A Climate Index Optimized for Longshore Sediment Transport Reveals Interannual and Multidecadal Littoral Cell Rotations
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AuthorAnderson, Dylan; Ruggiero, Peter; Álvarez Antolínez, José Antonio; Méndez Incera, Fernando Javier; Allan, Jonathan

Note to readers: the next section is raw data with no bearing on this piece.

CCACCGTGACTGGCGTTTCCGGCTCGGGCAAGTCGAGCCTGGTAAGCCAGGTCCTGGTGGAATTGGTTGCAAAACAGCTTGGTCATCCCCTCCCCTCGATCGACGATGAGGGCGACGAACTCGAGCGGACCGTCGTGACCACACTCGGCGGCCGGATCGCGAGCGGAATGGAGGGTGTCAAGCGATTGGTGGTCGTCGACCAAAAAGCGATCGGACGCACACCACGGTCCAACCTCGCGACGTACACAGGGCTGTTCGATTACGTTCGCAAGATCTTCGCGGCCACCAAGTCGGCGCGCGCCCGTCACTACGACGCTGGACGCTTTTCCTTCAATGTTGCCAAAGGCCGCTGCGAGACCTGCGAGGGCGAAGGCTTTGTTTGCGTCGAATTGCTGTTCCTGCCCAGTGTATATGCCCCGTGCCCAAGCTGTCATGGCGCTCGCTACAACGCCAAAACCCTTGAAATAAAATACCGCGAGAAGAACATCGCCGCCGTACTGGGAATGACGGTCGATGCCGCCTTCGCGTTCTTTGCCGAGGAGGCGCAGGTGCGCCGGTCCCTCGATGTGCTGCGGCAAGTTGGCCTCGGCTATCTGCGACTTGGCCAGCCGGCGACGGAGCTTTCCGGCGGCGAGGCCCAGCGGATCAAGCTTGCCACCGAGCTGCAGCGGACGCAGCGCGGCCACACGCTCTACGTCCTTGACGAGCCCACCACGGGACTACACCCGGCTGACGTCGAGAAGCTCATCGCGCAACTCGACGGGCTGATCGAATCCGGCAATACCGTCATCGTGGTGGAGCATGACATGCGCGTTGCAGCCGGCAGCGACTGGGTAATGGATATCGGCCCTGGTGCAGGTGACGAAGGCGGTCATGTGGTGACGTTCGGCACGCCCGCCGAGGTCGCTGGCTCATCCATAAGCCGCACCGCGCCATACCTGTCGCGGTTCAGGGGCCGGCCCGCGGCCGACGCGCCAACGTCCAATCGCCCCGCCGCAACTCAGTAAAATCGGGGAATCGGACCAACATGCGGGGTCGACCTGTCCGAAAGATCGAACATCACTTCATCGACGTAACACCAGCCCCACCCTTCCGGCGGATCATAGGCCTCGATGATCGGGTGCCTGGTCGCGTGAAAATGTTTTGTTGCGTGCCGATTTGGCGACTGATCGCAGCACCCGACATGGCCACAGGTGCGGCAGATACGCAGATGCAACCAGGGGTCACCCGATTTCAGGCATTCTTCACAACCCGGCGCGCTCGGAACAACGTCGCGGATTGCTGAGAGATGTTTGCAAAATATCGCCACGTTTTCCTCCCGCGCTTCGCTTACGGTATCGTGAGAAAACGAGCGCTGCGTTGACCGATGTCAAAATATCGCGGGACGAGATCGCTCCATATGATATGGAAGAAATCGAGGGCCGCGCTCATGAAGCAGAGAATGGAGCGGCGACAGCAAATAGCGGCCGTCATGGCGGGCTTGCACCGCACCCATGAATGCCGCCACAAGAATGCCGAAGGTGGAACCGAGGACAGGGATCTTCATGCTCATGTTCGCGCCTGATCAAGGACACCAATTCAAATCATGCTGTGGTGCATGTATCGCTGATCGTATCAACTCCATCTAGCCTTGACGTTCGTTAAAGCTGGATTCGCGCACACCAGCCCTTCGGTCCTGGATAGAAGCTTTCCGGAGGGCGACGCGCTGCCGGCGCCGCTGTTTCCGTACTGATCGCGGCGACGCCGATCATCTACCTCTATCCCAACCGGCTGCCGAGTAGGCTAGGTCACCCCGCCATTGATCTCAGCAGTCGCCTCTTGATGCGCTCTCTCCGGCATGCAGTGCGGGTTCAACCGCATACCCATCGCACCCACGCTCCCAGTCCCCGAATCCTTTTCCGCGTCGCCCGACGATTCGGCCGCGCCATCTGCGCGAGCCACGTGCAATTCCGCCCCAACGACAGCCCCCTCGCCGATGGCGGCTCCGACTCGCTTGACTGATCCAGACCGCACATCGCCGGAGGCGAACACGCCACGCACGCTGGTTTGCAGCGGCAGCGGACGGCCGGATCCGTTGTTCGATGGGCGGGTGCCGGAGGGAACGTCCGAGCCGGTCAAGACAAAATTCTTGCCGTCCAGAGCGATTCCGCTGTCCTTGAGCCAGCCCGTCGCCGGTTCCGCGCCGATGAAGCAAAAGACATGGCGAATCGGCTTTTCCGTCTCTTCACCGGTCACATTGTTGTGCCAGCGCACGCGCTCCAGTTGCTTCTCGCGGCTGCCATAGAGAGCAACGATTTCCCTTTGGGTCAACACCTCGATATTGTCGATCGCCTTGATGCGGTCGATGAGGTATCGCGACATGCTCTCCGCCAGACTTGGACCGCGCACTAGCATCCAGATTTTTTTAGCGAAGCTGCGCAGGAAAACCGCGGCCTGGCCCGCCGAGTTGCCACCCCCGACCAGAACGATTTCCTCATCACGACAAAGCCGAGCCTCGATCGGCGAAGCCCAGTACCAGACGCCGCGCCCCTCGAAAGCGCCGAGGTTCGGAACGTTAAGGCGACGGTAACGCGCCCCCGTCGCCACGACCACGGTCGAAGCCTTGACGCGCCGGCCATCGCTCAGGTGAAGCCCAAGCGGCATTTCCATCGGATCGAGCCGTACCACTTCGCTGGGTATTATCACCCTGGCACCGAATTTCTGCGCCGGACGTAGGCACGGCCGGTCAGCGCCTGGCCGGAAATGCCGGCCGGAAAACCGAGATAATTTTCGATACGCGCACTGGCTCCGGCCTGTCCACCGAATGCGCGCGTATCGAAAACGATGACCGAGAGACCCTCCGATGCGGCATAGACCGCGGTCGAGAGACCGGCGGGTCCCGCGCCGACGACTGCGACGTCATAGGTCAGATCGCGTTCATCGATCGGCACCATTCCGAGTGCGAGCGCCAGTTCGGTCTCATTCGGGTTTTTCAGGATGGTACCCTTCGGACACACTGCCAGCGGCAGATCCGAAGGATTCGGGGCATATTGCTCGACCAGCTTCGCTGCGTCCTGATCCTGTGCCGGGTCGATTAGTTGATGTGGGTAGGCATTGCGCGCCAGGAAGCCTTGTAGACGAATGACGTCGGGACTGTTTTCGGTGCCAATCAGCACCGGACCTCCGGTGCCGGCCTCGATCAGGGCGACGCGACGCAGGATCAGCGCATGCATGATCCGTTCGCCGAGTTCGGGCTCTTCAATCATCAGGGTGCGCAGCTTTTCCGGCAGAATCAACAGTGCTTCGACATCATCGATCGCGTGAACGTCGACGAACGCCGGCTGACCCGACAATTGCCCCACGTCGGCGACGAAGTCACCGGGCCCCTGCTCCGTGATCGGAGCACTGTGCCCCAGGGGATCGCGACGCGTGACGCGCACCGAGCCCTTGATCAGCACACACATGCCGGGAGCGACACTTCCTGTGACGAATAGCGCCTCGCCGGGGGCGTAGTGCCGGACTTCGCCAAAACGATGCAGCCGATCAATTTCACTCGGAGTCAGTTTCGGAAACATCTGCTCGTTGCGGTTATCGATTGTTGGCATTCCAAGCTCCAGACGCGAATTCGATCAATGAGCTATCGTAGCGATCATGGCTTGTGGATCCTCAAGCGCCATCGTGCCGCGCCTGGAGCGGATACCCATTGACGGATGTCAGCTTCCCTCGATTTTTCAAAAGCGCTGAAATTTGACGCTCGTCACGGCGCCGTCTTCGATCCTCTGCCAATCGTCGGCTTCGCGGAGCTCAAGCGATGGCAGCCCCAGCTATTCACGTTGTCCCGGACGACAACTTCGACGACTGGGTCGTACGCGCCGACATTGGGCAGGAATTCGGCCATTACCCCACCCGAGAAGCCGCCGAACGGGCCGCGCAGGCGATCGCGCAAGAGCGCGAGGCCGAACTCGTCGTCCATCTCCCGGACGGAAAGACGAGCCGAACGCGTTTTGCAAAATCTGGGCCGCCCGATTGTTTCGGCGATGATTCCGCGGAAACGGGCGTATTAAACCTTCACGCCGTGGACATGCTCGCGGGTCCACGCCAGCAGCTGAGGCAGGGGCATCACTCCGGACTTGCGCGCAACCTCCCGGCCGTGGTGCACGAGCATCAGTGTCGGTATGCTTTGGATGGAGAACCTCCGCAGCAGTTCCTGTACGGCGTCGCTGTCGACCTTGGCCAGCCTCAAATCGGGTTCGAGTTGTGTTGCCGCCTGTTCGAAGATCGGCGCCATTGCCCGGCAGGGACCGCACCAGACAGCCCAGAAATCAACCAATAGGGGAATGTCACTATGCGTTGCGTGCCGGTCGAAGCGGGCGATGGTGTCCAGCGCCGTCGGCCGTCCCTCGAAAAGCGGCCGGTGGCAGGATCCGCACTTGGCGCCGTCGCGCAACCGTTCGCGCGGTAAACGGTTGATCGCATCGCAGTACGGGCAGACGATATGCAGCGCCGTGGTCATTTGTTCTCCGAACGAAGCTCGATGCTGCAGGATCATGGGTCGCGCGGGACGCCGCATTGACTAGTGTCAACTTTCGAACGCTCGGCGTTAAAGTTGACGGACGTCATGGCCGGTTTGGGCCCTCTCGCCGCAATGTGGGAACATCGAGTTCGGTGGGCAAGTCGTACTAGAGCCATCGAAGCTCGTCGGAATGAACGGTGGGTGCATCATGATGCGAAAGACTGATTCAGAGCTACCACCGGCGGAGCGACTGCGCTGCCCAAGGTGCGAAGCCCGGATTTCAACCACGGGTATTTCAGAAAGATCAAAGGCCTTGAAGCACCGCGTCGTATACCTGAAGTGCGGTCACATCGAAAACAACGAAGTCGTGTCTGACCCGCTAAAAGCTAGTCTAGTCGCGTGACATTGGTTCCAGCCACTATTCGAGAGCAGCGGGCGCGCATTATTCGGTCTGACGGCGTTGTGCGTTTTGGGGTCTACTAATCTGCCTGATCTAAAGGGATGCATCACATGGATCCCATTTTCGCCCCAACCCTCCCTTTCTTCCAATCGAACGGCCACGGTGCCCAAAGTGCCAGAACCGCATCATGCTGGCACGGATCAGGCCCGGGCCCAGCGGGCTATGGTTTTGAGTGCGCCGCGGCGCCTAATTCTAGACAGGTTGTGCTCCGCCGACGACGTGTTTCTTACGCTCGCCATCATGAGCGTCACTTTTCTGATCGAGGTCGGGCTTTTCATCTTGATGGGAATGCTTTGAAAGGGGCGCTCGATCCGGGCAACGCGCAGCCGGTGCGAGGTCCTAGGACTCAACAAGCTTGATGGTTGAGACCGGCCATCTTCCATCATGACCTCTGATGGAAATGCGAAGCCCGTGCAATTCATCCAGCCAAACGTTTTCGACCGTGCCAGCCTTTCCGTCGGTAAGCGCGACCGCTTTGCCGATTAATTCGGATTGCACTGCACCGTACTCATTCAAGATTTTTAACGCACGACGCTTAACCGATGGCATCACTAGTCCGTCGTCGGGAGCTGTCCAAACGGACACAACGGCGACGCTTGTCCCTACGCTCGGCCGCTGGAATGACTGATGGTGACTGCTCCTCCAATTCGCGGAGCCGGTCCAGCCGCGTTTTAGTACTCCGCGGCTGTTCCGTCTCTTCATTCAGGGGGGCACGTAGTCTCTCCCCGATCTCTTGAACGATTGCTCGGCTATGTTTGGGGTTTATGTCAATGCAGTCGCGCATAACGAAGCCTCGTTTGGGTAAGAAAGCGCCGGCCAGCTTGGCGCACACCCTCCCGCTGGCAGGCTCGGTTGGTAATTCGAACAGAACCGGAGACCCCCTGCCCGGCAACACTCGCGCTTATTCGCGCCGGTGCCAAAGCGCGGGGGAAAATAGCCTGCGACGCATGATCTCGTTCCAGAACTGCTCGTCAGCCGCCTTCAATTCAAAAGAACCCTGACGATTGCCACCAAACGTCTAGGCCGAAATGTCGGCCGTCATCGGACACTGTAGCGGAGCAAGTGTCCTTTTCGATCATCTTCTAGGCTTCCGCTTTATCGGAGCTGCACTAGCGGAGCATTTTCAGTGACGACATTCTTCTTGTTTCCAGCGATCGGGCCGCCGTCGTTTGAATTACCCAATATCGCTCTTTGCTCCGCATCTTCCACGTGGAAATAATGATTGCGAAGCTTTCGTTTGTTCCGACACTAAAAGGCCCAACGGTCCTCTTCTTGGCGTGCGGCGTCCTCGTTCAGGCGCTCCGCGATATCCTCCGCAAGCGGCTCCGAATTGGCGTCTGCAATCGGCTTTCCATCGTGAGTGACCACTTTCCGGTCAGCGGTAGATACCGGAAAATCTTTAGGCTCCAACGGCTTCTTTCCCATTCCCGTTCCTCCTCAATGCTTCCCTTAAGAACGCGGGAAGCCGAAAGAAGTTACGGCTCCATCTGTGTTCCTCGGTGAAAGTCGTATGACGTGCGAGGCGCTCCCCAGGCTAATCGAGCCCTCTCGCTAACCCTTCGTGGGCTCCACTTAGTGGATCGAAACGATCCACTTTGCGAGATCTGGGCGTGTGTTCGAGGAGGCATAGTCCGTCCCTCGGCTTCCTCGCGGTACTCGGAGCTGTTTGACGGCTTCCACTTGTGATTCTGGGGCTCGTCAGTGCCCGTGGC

A recent 35-year endpoint shoreline change analysis revealed signiﬁcant counterclockwiserotations occurring in north-central Oregon, USA, littoral cells that extend 10s of kilometers in length.While the potential for severe El Niños to contribute to littoral cell rotations at seasonal to interannual scalewas previously recognized, the dynamics resulting in persistent (multidecadal) rotation were unknown,largely due to a lack of historical wave conditions extending back multiple decades and the difﬁculty ofseparating the timescales of shoreline variability in a high energy region. This study addresses this questionby (1) developing a statistical downscaling framework to characterize wave conditions relevant for longshoresediment transport during data-poor decades and (2) applying a one-line shoreline change model toquantitatively assess the potential for such large embayed beaches to rotate. A climateINdex was optimizedto capture variability in longshore wave power as a proxy for potentialLOngshore Sediment Transport(LOST_IN), and a procedure was developed to simulate many realizations of potential wave conditions fromthe index. Waves were transformed dynamically with Simulating Waves Nearshore to the nearshore asinputs to a one-line model that revealed shoreline rotations of embayed beaches at multiple time and spatialscales not previously discernible from infrequent observations. Model results indicate that littoral cellsrespond to both interannual and multidecadal oscillations, producing comparable shoreline excursions toextreme El Niño winters. The technique quantitatively relates morphodynamic forcing to speciﬁc climatepatterns and has the potential to better identify and quantify coastal variability on timescales relevant to achanging climate.
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